By Dolen Perkins-Valdez (Amistad, 320 pages, $14.99)
It saddens me that, in 2011, authors are still beating the dead horse of slavery. It's been almost 150 years since slavery was abolished, and yet all publishers seem to offer black toddlers, 'tweens and teens are books on slavery or the civil rights movement. Perkins-Valdez's book proves that there's no shortage of slavery tomes in adult fiction, either. The well-written novel "Wench" tells the story of a group of slave women who travel to the historic Tawawa House each summer as mistresses to their owners. For a brief time, Lizzie, Reenie, Sweet, Mawu and the others get a reprieve from the harshness of plantation life, but it is only brief. This is not a "get all warm and cozy in the bed" book. Depressing, it's filled with rape scenes, beatings, black families being torn apart and whites reminding these human beings that they are nothing but property. Yet even though their days are long and their lives hard, it is remarkable how the characters forge the bonds of friendship and help each other bear their unbearable lives. It's a tale that's been told many times. Enough already; can't we move on?
THE DISTANT HOURS
By Kate Morton (Atria Books, 576 pages, $26)
Our parents' early lives often seem mysterious and somewhat magical. Such is the case for Edie Burchill. When her mother receives a long-delayed letter, Edie is determined to track down the source. During World War II, Edie's mother, Meredith, was one of the children of London resettled into the countryside for safety. Meredith lived with three sisters and their famous author father in Milderhurst Castle. The sisters -- twins Percy and Saffy, with younger sister Juniper -- still live there, as Edie discovers on an unannounced visit. Why hasn't her mother returned to visit in all those years, and what turned Meredith away from her dream of being a writer? What caused Juniper to fall into insanity? Edie's visit is just the start of the long unraveling of the family's well-hidden past. The castle's secrets pour out in the last 100 pages of nonstop action. Morton has a lovely, wonderfully descriptive writing style. I loved this passage on writing, which Meredith jots in her diary: "She [Juniper] says there are stories everywhere and that people who wait for the right one to come along before setting pen to paper end up with very empty pages. That's all writing is, apparently, capturing sights and thoughts on paper. Spinning, like a spider does, but using words to make the pattern." Morton has mastered that, having spun a tale of pure mystery and delight.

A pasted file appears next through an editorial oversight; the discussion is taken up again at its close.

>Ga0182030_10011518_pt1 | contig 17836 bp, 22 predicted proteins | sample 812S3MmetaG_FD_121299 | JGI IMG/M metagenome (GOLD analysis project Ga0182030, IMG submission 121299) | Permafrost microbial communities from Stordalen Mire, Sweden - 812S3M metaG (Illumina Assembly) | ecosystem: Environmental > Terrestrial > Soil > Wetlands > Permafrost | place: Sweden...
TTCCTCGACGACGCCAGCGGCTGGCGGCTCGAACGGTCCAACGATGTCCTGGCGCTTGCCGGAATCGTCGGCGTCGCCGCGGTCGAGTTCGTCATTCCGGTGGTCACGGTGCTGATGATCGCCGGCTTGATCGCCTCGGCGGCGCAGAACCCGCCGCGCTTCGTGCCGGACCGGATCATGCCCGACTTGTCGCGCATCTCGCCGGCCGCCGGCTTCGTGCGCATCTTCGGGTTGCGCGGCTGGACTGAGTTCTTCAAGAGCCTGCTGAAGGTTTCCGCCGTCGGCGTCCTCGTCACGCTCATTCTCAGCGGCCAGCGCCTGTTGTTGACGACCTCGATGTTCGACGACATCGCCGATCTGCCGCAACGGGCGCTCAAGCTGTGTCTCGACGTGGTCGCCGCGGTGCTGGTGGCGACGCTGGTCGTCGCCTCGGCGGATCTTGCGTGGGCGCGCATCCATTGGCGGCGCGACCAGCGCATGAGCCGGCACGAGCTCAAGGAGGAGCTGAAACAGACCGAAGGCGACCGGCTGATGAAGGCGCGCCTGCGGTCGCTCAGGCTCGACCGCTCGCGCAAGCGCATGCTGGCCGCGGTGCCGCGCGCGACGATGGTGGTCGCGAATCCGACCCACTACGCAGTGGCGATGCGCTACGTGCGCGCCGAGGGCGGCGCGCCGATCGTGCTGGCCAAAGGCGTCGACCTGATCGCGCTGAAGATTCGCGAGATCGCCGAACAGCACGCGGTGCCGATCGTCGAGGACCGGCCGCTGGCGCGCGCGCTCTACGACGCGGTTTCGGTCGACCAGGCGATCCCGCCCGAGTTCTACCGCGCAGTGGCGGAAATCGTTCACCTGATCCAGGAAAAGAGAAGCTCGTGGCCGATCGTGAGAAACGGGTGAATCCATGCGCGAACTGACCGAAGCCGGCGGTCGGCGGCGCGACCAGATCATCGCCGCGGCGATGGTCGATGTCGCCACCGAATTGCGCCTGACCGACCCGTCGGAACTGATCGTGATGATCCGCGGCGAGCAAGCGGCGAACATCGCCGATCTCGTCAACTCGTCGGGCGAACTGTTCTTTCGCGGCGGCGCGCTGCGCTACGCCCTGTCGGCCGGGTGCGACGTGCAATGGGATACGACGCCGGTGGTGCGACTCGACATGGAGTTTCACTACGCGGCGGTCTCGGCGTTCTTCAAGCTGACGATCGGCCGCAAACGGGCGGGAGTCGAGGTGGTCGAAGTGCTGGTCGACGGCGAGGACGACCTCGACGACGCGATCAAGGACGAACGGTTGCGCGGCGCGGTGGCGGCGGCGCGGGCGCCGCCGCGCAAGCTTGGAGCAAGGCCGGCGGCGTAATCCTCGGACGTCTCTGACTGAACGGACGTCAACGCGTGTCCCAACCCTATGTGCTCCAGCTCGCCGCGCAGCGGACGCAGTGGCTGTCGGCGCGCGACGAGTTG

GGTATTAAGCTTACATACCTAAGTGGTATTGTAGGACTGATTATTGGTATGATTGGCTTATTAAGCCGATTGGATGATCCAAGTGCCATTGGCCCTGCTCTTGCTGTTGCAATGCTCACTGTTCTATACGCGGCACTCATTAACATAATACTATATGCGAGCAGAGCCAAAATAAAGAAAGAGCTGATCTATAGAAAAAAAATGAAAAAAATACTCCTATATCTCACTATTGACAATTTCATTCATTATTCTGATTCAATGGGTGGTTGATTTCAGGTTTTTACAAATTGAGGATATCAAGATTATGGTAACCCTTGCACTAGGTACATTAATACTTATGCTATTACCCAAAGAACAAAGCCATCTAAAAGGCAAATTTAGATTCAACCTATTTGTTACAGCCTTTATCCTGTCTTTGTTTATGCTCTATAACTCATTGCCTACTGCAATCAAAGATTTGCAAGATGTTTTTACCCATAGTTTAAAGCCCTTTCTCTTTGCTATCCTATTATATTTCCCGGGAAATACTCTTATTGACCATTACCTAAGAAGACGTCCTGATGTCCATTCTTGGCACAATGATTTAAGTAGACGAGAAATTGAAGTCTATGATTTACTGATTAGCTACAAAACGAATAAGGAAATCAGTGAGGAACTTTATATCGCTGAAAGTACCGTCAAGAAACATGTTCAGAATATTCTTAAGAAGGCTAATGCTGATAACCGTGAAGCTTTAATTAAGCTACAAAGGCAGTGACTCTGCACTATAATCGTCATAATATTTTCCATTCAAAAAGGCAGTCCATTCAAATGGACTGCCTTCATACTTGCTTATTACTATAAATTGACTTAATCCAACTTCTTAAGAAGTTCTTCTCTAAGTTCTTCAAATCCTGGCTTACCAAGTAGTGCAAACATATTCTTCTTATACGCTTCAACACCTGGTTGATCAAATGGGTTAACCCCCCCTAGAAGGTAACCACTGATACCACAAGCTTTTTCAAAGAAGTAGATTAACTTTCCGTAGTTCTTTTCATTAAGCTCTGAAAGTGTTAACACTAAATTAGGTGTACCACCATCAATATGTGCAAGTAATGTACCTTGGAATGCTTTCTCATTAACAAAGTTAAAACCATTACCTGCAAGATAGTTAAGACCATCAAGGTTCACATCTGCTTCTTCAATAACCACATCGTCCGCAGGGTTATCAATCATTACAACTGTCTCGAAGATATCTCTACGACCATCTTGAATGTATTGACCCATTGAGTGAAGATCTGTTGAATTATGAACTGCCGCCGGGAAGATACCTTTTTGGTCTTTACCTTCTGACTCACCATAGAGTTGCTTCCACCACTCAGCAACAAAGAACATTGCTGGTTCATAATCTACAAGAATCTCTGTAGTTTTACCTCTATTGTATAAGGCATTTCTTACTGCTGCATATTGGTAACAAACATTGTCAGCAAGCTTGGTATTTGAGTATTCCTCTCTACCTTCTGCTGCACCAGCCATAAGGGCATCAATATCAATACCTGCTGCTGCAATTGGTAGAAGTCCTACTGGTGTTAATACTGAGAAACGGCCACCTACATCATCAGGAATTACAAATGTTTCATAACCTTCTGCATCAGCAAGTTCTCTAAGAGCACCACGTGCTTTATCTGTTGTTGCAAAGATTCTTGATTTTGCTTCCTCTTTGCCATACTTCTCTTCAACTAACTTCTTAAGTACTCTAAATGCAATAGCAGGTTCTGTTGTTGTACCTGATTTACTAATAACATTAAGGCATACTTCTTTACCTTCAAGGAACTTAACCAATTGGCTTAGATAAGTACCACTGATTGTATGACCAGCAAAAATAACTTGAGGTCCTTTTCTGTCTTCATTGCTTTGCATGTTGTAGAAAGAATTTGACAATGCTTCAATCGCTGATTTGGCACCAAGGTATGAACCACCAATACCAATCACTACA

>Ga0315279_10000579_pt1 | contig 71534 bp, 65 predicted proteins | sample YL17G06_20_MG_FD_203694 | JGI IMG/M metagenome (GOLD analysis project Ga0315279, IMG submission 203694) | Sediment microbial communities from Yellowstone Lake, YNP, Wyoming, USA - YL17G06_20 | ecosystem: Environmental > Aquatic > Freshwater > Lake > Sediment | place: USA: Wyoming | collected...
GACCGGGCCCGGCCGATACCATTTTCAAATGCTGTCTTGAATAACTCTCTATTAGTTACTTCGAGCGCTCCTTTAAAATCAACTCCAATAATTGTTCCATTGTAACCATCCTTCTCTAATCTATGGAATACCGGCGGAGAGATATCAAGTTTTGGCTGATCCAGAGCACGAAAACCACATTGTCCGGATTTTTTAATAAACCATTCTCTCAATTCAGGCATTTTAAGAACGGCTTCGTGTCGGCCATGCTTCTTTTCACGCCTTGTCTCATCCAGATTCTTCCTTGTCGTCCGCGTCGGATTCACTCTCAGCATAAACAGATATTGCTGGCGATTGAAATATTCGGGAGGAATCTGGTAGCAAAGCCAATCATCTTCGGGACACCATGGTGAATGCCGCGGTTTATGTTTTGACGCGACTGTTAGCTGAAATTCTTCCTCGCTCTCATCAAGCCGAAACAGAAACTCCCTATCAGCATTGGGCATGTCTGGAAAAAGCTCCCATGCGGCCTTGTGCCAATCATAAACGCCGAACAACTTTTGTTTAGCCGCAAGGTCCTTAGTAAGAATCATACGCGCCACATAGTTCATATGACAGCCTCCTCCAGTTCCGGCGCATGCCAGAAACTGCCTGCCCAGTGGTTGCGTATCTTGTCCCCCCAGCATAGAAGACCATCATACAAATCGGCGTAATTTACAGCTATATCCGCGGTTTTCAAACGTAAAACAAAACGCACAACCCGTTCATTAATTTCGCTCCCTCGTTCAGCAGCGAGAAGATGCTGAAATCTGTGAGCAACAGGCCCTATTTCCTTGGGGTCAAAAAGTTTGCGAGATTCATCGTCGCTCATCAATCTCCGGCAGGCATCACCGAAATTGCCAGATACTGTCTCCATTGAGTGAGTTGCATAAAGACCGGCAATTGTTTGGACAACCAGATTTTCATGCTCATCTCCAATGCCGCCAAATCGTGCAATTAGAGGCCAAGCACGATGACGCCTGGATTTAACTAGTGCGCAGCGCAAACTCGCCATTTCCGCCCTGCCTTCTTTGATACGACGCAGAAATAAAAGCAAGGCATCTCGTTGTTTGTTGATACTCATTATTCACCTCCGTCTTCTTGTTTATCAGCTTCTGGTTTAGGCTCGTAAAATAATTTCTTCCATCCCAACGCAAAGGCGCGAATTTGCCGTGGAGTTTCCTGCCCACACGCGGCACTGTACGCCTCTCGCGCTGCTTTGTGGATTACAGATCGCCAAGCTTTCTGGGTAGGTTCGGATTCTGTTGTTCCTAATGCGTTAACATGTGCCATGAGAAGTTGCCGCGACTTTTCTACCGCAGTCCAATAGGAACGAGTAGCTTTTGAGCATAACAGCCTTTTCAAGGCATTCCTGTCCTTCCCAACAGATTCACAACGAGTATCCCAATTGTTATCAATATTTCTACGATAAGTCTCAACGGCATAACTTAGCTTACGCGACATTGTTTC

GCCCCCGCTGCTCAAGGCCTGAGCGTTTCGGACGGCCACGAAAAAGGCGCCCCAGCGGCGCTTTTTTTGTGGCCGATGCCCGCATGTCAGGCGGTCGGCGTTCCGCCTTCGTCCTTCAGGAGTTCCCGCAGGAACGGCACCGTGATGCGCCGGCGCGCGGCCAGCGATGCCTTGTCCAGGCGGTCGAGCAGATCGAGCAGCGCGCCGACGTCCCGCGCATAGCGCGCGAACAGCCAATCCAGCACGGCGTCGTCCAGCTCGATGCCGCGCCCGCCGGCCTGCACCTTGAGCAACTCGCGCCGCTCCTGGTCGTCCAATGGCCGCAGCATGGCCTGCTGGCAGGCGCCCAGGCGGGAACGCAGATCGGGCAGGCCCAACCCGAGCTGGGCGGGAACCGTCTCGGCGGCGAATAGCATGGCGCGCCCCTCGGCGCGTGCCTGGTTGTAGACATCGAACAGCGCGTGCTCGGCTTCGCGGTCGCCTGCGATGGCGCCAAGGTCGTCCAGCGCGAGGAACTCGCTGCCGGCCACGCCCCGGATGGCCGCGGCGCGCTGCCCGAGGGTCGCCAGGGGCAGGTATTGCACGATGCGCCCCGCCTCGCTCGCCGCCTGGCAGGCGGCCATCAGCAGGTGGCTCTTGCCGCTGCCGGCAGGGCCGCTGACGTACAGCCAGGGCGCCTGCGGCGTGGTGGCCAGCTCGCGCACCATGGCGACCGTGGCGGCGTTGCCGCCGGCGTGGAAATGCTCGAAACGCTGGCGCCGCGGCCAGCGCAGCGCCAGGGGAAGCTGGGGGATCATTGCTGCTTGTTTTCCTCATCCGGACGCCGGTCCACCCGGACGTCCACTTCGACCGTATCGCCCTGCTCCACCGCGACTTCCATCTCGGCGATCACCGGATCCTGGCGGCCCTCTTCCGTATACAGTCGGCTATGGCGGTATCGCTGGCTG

JUDY ROMANOWICH SMITH